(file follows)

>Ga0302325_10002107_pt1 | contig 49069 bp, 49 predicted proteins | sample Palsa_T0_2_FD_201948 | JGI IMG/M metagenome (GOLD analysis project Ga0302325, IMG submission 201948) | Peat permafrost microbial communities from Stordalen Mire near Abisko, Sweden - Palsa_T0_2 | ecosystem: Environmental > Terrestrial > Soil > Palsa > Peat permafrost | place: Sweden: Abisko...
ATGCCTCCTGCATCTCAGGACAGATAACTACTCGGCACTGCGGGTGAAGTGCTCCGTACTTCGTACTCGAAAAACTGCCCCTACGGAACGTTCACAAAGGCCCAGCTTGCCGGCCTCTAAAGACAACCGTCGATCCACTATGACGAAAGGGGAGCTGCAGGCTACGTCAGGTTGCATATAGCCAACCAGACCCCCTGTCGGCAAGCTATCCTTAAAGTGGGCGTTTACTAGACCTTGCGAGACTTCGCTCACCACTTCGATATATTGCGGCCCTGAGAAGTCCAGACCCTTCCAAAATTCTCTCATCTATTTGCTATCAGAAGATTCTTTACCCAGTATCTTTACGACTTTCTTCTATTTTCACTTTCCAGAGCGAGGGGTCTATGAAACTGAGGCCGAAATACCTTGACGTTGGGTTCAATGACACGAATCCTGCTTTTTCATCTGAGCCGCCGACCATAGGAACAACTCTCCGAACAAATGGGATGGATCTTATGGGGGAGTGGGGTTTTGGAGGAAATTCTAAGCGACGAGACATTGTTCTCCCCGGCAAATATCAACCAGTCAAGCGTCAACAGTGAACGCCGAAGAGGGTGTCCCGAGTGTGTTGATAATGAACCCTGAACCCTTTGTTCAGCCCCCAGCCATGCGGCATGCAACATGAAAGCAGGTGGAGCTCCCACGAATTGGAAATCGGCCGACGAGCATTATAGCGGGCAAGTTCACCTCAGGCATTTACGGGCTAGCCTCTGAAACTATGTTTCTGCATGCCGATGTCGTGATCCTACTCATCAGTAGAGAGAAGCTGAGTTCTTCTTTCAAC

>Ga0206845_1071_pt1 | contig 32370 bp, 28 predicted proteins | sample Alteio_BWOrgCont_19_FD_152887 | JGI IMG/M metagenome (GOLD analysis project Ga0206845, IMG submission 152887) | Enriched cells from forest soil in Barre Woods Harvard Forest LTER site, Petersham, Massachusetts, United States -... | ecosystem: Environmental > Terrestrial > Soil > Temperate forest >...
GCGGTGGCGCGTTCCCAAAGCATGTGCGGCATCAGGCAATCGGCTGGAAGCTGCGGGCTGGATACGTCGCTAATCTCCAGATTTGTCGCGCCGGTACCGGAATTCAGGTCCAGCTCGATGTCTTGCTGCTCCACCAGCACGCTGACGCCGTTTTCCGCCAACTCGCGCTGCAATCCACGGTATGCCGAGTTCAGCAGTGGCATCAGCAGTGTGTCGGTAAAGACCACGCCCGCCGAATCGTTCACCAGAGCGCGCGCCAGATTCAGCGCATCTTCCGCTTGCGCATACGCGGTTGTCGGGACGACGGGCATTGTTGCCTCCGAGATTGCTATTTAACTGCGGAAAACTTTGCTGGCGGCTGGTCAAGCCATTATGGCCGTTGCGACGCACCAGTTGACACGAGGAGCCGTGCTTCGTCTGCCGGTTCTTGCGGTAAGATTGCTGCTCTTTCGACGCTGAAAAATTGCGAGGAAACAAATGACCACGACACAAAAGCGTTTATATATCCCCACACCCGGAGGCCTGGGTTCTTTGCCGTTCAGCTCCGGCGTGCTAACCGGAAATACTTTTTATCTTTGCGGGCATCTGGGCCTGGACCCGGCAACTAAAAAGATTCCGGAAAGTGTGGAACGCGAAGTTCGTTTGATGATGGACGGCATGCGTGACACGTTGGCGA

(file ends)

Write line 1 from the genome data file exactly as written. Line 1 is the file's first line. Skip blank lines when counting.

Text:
>Ga0302325_10002107_pt1 | contig 49069 bp, 49 predicted proteins | sample Palsa_T0_2_FD_201948 | JGI IMG/M metagenome (GOLD analysis project Ga0302325, IMG submission 201948) | Peat permafrost microbial communities from Stordalen Mire near Abisko, Sweden - Palsa_T0_2 | ecosystem: Environmental > Terrestrial > Soil > Palsa > Peat permafrost | place: Sweden: Abisko...